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Report warns EU nuclear plants need better safety

BRUSSELS--EU Energy Commissioner Guenther Oettinger said Thursday the cost of necessary improvements at the 145 nuclear reactors in the European Union could be as high as 25 billion euros (US$32 billion) over the coming years.

A European Union report released Thursday says stress tests carried out in the wake of the March 2011 Fukushima accident in Japan show that almost all the plants need safety improvements. Officials said earlier that the tests did not reveal the need to close any plants immediately.

EU leaders agreed last year to put the reactors through the toughest security checks possible to gauge their ability to withstand accidents and natural disasters.

Oettinger said that “nearly everywhere” there was potential for improvement to reach the highest level of safety, ranging from ensuring more time to react to an electricity blackout to adding more seismic equipment to detect earthquakes.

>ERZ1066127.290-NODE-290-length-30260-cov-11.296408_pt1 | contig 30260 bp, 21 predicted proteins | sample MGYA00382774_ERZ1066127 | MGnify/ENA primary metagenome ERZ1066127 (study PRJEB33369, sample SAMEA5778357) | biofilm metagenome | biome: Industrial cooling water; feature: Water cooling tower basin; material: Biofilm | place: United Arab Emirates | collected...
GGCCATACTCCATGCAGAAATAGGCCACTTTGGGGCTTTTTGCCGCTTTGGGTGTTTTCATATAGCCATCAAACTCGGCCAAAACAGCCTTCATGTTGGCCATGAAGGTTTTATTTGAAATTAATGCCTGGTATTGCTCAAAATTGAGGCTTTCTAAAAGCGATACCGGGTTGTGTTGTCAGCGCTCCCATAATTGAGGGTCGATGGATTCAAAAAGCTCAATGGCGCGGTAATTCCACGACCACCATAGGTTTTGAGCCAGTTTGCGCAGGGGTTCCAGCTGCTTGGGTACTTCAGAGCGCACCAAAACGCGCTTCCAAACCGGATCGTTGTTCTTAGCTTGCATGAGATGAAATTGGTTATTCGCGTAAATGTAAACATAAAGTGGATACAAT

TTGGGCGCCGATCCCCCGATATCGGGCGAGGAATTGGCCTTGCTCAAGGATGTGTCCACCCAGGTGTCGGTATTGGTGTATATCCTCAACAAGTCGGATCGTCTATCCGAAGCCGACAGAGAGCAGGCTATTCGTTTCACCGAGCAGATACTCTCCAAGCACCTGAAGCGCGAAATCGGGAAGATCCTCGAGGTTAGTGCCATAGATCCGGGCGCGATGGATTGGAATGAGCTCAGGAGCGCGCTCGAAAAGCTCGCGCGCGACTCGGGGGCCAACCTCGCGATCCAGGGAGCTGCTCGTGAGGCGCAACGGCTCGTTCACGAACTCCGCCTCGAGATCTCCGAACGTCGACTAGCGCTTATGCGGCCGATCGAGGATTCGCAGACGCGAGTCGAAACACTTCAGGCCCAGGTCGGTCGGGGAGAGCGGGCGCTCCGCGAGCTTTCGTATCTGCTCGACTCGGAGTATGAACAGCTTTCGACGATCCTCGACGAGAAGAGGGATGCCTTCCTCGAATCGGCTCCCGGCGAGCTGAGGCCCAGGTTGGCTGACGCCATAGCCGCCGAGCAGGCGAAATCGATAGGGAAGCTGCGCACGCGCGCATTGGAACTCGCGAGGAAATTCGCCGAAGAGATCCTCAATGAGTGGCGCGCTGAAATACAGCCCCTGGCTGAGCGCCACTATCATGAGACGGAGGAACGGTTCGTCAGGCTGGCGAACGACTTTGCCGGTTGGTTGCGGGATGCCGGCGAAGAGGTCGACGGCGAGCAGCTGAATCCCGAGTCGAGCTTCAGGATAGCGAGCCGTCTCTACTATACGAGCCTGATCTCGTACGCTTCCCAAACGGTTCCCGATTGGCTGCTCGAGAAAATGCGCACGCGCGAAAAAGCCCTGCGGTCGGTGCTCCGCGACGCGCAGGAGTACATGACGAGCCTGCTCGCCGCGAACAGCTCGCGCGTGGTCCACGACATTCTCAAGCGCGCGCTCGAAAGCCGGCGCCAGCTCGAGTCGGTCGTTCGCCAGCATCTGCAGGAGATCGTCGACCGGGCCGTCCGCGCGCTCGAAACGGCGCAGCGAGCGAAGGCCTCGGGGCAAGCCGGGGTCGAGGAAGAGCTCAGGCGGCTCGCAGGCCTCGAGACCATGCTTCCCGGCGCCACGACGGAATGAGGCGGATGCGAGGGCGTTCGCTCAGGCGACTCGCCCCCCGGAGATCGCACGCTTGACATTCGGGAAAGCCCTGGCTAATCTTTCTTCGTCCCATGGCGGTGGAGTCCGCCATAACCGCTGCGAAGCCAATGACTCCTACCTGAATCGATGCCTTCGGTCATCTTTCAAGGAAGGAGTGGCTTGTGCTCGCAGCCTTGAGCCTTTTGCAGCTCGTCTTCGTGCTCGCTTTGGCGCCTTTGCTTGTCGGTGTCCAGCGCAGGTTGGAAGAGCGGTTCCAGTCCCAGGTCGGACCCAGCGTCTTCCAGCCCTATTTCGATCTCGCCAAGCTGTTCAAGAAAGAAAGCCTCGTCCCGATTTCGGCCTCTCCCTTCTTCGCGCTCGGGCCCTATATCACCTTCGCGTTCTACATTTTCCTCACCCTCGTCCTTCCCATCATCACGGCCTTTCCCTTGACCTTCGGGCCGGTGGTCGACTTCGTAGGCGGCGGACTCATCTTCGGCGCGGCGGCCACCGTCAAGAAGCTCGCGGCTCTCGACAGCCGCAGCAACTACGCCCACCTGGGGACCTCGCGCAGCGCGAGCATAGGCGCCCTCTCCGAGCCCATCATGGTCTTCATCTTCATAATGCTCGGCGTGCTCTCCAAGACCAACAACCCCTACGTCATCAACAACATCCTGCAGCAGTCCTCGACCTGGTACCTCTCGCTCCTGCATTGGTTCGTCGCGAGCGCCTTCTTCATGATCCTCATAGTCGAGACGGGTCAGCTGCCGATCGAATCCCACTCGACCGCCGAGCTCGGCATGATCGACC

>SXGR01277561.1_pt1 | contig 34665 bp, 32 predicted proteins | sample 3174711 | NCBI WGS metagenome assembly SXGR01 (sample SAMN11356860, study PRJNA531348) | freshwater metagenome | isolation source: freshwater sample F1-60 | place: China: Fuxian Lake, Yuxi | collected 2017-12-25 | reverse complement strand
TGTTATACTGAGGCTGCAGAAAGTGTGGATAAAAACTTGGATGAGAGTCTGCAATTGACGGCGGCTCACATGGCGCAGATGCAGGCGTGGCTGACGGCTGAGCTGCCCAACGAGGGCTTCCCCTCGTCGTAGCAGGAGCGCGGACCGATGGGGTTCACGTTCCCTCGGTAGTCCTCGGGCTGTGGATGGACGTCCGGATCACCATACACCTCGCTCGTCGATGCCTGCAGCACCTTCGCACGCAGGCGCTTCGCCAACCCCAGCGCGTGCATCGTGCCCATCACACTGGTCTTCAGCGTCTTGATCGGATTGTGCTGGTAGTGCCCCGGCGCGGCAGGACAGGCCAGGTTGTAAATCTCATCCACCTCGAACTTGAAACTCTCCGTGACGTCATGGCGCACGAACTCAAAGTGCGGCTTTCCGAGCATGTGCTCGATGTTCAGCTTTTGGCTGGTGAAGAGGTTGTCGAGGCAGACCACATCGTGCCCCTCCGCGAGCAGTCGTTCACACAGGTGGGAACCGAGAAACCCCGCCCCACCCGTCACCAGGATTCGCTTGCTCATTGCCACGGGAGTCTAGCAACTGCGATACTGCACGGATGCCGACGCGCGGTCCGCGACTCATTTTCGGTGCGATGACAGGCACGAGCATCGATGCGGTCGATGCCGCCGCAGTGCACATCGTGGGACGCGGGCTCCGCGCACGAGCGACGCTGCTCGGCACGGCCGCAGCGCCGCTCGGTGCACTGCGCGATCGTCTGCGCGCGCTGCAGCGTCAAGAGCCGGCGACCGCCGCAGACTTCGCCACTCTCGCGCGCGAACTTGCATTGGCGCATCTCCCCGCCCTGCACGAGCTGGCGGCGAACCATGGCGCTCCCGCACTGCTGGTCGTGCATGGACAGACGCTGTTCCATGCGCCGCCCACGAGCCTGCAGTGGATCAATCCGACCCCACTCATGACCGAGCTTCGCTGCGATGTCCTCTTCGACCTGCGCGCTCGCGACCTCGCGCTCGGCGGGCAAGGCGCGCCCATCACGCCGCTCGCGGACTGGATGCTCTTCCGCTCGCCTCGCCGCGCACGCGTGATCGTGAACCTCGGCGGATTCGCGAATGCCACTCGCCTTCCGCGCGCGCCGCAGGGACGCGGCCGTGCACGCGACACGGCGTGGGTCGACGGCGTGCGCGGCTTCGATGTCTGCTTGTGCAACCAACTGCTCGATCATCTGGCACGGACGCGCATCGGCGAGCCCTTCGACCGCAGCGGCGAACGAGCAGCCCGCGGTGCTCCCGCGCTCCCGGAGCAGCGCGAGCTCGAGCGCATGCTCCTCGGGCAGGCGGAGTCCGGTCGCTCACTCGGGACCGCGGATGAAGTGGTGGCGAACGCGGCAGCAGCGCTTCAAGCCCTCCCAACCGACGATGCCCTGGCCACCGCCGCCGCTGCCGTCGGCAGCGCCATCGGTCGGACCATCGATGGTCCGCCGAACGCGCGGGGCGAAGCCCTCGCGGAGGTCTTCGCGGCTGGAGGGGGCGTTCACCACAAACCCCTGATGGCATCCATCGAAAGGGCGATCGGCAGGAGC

“At least 10 billion euros will need to be invested in the EU and possibly up to (euro) 25 billion,” Oettinger said.

The report also called for more consistency across the 27-nation EU in assessing and managing safety threats.

“Hundreds of technical upgrade measures have been identified,” the report said. EU leaders will now assess the report at their Oct. 18-19 summit in Brussels to chart the way ahead.

The report criticized the authorities for not taking the latest standards into account to assess risks.

For earthquake and flooding risk, standards now called for an assessment based on occurrences of the past 10,000 years, while many nuclear power plants use a shorter timeframe.

Equipment to fight severe accidents is not stored for quick retrieval in 56 percent of cases, and almost everywhere equipment to alert for earthquakes should be upgraded, or installed.

In case of an electricity blackout, five reactors would not be able to cope for more than an hour without intervention.

European nuclear plants are already regularly checked, but under the stress test system, the checks were toughened up and coordinated across the EU before facing peer review by a multinational team of experts.

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